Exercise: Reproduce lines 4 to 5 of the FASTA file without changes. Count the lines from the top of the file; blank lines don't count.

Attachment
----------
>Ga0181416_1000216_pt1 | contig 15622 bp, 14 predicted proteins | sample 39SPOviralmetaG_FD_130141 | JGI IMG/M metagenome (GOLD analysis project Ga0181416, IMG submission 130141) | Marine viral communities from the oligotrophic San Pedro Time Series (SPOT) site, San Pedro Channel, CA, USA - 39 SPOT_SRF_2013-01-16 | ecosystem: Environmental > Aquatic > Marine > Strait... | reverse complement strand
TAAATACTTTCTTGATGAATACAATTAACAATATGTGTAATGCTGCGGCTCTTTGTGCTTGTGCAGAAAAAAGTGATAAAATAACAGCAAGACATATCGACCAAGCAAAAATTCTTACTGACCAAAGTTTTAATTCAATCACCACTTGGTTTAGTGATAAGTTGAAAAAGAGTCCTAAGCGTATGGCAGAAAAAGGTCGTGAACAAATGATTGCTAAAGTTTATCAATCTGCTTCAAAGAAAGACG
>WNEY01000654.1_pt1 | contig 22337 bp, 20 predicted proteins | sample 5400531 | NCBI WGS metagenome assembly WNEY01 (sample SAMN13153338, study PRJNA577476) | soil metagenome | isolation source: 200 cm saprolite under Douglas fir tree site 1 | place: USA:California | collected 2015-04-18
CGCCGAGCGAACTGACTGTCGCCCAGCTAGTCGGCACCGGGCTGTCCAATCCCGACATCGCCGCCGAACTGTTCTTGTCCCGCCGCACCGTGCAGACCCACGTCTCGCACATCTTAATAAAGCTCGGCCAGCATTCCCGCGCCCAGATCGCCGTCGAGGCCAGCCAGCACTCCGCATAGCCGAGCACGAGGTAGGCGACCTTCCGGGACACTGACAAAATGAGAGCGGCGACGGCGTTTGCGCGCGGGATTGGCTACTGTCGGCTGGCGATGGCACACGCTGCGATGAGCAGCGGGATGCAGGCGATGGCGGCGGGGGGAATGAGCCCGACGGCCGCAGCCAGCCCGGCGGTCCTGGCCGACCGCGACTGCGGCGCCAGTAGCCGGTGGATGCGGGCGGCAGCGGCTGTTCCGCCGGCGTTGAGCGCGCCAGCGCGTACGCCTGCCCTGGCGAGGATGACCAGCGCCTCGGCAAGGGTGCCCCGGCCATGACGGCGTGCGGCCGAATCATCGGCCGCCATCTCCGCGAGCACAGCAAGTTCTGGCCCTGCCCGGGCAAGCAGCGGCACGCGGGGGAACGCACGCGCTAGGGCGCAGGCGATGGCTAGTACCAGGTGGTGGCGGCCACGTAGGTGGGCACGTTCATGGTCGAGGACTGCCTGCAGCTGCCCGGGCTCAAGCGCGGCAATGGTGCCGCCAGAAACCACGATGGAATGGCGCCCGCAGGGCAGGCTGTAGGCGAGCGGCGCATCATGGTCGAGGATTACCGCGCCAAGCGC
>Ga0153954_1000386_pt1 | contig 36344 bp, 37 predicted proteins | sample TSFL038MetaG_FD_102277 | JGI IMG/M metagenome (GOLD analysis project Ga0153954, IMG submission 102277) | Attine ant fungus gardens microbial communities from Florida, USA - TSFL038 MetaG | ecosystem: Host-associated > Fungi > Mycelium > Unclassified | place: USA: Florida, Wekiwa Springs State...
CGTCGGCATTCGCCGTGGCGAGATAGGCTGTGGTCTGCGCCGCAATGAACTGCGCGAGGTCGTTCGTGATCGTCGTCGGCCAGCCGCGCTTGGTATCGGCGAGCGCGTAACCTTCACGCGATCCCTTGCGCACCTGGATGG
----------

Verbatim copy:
CGCCGAGCGAACTGACTGTCGCCCAGCTAGTCGGCACCGGGCTGTCCAATCCCGACATCGCCGCCGAACTGTTCTTGTCCCGCCGCACCGTGCAGACCCACGTCTCGCACATCTTAATAAAGCTCGGCCAGCATTCCCGCGCCCAGATCGCCGTCGAGGCCAGCCAGCACTCCGCATAGCCGAGCACGAGGTAGGCGACCTTCCGGGACACTGACAAAATGAGAGCGGCGACGGCGTTTGCGCGCGGGATTGGCTACTGTCGGCTGGCGATGGCACACGCTGCGATGAGCAGCGGGATGCAGGCGATGGCGGCGGGGGGAATGAGCCCGACGGCCGCAGCCAGCCCGGCGGTCCTGGCCGACCGCGACTGCGGCGCCAGTAGCCGGTGGATGCGGGCGGCAGCGGCTGTTCCGCCGGCGTTGAGCGCGCCAGCGCGTACGCCTGCCCTGGCGAGGATGACCAGCGCCTCGGCAAGGGTGCCCCGGCCATGACGGCGTGCGGCCGAATCATCGGCCGCCATCTCCGCGAGCACAGCAAGTTCTGGCCCTGCCCGGGCAAGCAGCGGCACGCGGGGGAACGCACGCGCTAGGGCGCAGGCGATGGCTAGTACCAGGTGGTGGCGGCCACGTAGGTGGGCACGTTCATGGTCGAGGACTGCCTGCAGCTGCCCGGGCTCAAGCGCGGCAATGGTGCCGCCAGAAACCACGATGGAATGGCGCCCGCAGGGCAGGCTGTAGGCGAGCGGCGCATCATGGTCGAGGATTACCGCGCCAAGCGC
>Ga0153954_1000386_pt1 | contig 36344 bp, 37 predicted proteins | sample TSFL038MetaG_FD_102277 | JGI IMG/M metagenome (GOLD analysis project Ga0153954, IMG submission 102277) | Attine ant fungus gardens microbial communities from Florida, USA - TSFL038 MetaG | ecosystem: Host-associated > Fungi > Mycelium > Unclassified | place: USA: Florida, Wekiwa Springs State...